At the time, he was a very ambitious young academic, right?

DON: Yeah, he was young and very ambitious. He was a career-climbing academic at Harvard who didn’t have tenure yet but was definitely on tenure track. He was very popular at Harvard—known as a terrific lecturer and a very charming guy. Like the Buddhist scholar Alan Watts, Alpert has always had this talent for explaining esoteric ideas from Eastern mysticism to a Western audience.

Back at Harvard, though, Alpert wasn’t known as an especially brilliant scholar. A very popular teacher, yes—but he had a lot of things going on in his life. He was struggling with his sexual addictions, among other things at that time.

I spent three days interviewing him on Maui, where he now lives. (That’s him, now, at left.) He really did have breakthrough experiences with psychedelics that helped him to accept his homosexuality, which at the time was very difficult for him to do.

He also had all these attachments to materialism. He owned a sports car and an airplane, too! He had filled his apartment with antiques. By all appearances, he had made it. Here he was in his early 30s—an assistant professor at Harvard and he owned all this cool stuff.

DAVID: Then it all came crashing down.

DON: Yeah, Alpert was the one who was kicked out of Harvard for giving Psilocybin to a student—and Leary got kicked out along with him. It all was due to what happened with Andrew Weil and Weil’s story in the Harvard Crimson newspaper.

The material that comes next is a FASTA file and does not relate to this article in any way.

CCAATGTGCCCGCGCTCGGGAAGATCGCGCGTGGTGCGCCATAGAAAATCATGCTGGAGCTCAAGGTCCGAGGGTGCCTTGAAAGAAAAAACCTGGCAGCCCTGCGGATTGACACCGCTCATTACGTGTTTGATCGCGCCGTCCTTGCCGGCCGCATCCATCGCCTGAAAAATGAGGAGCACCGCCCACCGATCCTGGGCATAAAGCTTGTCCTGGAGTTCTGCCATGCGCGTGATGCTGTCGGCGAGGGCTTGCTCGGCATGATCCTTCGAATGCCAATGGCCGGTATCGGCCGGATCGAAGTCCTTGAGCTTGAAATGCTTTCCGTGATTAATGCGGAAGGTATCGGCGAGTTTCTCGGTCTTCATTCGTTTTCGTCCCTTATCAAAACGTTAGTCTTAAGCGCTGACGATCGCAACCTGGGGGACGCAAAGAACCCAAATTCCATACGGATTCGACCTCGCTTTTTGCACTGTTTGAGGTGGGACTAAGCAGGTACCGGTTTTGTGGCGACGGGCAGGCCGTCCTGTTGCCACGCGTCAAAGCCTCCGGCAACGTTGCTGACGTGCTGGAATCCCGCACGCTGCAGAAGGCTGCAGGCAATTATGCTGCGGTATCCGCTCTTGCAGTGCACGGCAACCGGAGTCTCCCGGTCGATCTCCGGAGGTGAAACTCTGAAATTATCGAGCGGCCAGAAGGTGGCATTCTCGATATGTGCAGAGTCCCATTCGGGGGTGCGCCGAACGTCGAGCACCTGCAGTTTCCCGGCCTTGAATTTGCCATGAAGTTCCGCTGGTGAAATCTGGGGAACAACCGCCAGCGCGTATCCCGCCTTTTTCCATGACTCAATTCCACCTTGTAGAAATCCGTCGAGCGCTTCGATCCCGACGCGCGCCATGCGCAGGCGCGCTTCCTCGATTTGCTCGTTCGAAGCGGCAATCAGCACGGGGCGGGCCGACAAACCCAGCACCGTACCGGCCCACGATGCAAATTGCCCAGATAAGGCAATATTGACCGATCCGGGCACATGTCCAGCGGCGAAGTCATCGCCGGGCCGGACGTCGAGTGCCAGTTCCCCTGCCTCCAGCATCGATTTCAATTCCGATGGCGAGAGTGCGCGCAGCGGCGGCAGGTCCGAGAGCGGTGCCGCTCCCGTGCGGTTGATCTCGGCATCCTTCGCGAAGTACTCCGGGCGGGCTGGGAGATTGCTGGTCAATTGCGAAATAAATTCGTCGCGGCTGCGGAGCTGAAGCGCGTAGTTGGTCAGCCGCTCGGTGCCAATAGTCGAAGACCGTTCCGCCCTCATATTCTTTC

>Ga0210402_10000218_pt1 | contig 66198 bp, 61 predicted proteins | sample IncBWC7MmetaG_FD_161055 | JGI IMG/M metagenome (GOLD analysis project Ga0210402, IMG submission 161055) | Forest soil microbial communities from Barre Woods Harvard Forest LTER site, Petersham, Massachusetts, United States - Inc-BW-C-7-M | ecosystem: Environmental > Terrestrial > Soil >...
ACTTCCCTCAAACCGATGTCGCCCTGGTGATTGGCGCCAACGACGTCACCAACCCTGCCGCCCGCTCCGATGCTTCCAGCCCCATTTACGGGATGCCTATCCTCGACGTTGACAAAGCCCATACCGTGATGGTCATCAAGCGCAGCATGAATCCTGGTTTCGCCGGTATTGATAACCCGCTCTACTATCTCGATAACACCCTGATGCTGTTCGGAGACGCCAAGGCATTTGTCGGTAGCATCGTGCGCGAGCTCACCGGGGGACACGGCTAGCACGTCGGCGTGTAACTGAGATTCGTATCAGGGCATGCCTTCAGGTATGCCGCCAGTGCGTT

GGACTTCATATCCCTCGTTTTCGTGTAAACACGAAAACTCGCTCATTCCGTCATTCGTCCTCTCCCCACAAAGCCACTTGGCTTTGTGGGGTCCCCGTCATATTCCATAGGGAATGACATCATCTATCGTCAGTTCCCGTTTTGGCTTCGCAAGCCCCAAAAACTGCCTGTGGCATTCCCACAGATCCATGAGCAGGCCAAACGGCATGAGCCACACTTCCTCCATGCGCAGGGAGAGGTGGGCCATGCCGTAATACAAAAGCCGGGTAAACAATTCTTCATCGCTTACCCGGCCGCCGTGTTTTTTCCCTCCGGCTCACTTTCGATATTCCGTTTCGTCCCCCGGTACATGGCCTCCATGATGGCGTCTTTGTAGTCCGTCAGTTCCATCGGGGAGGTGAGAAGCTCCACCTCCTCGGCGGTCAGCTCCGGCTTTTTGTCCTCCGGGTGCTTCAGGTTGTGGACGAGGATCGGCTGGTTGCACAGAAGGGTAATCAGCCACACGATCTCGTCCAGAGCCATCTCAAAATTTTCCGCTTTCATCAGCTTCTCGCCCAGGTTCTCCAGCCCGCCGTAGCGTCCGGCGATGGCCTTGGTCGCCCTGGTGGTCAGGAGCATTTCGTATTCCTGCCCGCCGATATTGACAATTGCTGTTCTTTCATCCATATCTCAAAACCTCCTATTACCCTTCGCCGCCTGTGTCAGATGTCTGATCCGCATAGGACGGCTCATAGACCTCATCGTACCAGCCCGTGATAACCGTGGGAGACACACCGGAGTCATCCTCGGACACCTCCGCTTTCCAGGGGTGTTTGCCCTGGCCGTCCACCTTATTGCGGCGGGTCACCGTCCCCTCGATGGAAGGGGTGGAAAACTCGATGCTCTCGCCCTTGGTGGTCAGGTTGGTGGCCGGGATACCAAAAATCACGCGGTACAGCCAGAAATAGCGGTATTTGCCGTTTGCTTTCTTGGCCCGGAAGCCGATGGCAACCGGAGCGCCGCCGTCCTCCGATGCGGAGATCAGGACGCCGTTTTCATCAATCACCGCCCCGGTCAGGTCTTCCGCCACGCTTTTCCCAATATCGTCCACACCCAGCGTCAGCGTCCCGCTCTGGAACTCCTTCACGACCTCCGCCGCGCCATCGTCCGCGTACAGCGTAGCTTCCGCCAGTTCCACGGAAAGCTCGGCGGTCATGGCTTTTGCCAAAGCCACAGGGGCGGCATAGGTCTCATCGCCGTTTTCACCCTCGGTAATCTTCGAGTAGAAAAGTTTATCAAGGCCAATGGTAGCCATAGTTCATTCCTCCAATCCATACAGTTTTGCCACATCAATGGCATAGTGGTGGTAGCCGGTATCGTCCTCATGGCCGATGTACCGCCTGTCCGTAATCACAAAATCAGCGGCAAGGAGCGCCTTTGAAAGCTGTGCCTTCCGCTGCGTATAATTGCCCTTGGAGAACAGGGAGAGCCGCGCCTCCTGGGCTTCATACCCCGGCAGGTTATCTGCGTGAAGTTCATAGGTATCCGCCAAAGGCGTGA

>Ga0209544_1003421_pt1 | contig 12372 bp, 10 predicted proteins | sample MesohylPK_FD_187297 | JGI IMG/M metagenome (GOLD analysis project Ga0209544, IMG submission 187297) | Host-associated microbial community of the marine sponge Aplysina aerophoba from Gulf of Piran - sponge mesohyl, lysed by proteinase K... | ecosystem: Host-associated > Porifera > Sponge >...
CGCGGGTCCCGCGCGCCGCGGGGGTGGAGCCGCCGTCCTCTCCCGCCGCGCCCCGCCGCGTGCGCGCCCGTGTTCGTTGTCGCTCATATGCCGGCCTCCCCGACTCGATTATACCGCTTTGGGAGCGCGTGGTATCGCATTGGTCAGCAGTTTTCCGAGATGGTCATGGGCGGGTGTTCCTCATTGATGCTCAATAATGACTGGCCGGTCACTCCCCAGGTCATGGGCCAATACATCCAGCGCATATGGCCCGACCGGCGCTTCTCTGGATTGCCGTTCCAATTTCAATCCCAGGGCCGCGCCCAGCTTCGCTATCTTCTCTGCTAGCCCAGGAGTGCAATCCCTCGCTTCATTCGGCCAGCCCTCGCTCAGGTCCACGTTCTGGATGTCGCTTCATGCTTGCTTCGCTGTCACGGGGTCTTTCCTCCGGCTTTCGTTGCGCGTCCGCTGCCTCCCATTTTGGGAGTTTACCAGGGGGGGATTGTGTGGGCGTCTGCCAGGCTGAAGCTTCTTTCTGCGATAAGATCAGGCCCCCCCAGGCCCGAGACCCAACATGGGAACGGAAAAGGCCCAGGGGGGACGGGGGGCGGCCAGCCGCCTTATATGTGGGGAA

DAVID: Ironically, this all turned out to be a good thing for Ram Dass, as we know him now.

DON: He wound up coming to San Francisco and he was a big part of the Haight-Ashbury scene. But he still was thinking of himself as a phony with lots of self doubts. Then, in 1967, he goes to India and spends a couple of years in this very intense training in meditation. He comes back to the U.S. bearded and robed as the beatific Baba Ram Dass, later shortened to just Ram Dass.

What’s interesting is that his message to the Baby Boomers who were experimenting with drugs is that there are kinder and gentler ways to experience mysticism through meditation and other methods. He actually encouraged people to move beyond drugs and find spiritual practices to feed their lives, instead.

DAVID: So, let’s talk about Dr. Andrew Weil—the angry bad boy in your drama. Hard to recognize him, considering the lovable bear of a man we know today! (That’s him in a hot tub more recently, above.) Born in 1942, Weil always was absolutely brilliant. He winds up at Harvard as this fiercely independent whiz kid. He was interested in alternative treatments quite early. While he was still a student, he wrote a paper on the narcotic properties of nutmeg.